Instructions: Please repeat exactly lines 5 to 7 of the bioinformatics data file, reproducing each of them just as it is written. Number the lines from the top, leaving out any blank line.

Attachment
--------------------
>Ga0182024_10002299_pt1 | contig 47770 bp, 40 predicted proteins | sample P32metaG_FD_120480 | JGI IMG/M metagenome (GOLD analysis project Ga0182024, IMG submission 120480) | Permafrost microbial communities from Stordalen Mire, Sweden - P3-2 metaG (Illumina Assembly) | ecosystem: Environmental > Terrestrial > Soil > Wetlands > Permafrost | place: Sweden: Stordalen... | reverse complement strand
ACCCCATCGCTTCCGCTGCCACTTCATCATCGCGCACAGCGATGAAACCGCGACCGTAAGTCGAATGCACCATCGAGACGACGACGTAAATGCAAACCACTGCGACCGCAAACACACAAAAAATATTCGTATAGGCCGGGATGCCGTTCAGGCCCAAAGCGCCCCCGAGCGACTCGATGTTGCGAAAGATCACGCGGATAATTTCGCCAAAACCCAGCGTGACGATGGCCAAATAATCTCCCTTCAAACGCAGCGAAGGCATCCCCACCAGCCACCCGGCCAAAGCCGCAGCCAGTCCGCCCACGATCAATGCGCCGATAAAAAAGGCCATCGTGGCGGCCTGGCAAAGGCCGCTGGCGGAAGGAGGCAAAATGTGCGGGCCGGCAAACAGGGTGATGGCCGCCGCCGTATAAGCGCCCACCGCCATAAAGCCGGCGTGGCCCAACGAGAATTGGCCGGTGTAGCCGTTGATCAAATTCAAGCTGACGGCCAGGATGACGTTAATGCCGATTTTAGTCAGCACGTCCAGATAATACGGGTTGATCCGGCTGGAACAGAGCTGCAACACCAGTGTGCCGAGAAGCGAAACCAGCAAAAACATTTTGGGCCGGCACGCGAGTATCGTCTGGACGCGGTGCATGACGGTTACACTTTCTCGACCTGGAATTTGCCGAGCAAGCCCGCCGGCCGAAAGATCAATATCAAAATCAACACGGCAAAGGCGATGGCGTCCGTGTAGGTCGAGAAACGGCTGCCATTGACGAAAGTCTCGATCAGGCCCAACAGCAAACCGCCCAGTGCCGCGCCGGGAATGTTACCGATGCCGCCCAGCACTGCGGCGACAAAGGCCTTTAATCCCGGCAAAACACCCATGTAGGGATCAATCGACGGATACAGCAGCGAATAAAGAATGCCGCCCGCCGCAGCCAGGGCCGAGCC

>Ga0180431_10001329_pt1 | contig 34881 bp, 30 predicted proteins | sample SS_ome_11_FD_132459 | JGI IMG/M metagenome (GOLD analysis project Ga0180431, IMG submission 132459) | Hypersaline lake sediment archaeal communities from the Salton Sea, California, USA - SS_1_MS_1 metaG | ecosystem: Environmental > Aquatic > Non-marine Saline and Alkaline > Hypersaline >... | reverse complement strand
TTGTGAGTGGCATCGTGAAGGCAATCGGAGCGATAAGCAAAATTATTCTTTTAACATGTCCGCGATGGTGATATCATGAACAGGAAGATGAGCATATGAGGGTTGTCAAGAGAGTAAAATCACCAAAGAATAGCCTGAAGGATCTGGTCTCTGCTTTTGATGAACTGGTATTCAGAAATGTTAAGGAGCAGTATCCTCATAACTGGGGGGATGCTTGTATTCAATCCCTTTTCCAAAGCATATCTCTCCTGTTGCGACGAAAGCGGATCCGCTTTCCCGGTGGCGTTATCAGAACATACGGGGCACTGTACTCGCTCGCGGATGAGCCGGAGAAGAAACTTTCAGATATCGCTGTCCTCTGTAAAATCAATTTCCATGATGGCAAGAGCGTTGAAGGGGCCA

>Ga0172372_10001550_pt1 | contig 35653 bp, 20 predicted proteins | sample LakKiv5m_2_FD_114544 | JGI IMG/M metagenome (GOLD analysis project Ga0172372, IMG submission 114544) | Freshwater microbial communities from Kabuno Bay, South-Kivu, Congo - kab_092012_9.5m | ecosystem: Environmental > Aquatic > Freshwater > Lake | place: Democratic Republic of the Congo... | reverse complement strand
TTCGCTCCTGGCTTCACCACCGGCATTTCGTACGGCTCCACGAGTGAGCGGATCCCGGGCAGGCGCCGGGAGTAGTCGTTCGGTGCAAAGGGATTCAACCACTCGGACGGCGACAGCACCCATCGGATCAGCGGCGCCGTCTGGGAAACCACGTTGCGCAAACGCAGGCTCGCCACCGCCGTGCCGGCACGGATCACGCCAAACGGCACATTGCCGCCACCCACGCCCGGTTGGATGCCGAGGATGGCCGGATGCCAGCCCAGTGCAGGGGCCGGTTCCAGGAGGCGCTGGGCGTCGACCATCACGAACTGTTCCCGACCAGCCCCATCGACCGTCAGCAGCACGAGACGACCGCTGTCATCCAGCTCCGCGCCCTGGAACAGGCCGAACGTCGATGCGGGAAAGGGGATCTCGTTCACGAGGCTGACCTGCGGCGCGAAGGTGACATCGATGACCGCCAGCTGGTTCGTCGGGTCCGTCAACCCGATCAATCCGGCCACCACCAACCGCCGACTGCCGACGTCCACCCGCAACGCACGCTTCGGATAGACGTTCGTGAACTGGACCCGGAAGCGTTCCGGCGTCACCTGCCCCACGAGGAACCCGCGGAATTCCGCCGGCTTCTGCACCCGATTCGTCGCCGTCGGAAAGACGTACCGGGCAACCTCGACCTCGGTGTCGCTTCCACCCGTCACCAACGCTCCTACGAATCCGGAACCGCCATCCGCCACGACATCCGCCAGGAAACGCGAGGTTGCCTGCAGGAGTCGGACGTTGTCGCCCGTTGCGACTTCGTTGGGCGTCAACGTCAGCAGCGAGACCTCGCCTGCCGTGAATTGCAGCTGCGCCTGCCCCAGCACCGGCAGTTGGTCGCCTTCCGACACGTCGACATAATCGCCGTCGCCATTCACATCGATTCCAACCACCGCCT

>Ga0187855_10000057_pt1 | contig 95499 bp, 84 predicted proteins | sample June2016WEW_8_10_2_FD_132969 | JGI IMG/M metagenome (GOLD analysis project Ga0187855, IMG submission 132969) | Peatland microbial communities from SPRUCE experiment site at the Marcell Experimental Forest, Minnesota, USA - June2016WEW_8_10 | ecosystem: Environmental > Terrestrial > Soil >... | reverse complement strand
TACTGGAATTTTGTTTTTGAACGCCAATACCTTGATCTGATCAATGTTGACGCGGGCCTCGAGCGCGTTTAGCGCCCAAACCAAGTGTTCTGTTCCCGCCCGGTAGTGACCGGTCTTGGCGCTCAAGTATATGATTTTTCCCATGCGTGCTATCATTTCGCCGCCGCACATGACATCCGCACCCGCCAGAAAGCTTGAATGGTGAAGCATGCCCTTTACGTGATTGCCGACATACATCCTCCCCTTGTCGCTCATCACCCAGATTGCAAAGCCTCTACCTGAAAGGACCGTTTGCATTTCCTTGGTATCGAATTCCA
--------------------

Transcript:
>Ga0172372_10001550_pt1 | contig 35653 bp, 20 predicted proteins | sample LakKiv5m_2_FD_114544 | JGI IMG/M metagenome (GOLD analysis project Ga0172372, IMG submission 114544) | Freshwater microbial communities from Kabuno Bay, South-Kivu, Congo - kab_092012_9.5m | ecosystem: Environmental > Aquatic > Freshwater > Lake | place: Democratic Republic of the Congo... | reverse complement strand
TTCGCTCCTGGCTTCACCACCGGCATTTCGTACGGCTCCACGAGTGAGCGGATCCCGGGCAGGCGCCGGGAGTAGTCGTTCGGTGCAAAGGGATTCAACCACTCGGACGGCGACAGCACCCATCGGATCAGCGGCGCCGTCTGGGAAACCACGTTGCGCAAACGCAGGCTCGCCACCGCCGTGCCGGCACGGATCACGCCAAACGGCACATTGCCGCCACCCACGCCCGGTTGGATGCCGAGGATGGCCGGATGCCAGCCCAGTGCAGGGGCCGGTTCCAGGAGGCGCTGGGCGTCGACCATCACGAACTGTTCCCGACCAGCCCCATCGACCGTCAGCAGCACGAGACGACCGCTGTCATCCAGCTCCGCGCCCTGGAACAGGCCGAACGTCGATGCGGGAAAGGGGATCTCGTTCACGAGGCTGACCTGCGGCGCGAAGGTGACATCGATGACCGCCAGCTGGTTCGTCGGGTCCGTCAACCCGATCAATCCGGCCACCACCAACCGCCGACTGCCGACGTCCACCCGCAACGCACGCTTCGGATAGACGTTCGTGAACTGGACCCGGAAGCGTTCCGGCGTCACCTGCCCCACGAGGAACCCGCGGAATTCCGCCGGCTTCTGCACCCGATTCGTCGCCGTCGGAAAGACGTACCGGGCAACCTCGACCTCGGTGTCGCTTCCACCCGTCACCAACGCTCCTACGAATCCGGAACCGCCATCCGCCACGACATCCGCCAGGAAACGCGAGGTTGCCTGCAGGAGTCGGACGTTGTCGCCCGTTGCGACTTCGTTGGGCGTCAACGTCAGCAGCGAGACCTCGCCTGCCGTGAATTGCAGCTGCGCCTGCCCCAGCACCGGCAGTTGGTCGCCTTCCGACACGTCGACATAATCGCCGTCGCCATTCACATCGATTCCAACCACCGCCT

>Ga0187855_10000057_pt1 | contig 95499 bp, 84 predicted proteins | sample June2016WEW_8_10_2_FD_132969 | JGI IMG/M metagenome (GOLD analysis project Ga0187855, IMG submission 132969) | Peatland microbial communities from SPRUCE experiment site at the Marcell Experimental Forest, Minnesota, USA - June2016WEW_8_10 | ecosystem: Environmental > Terrestrial > Soil >... | reverse complement strand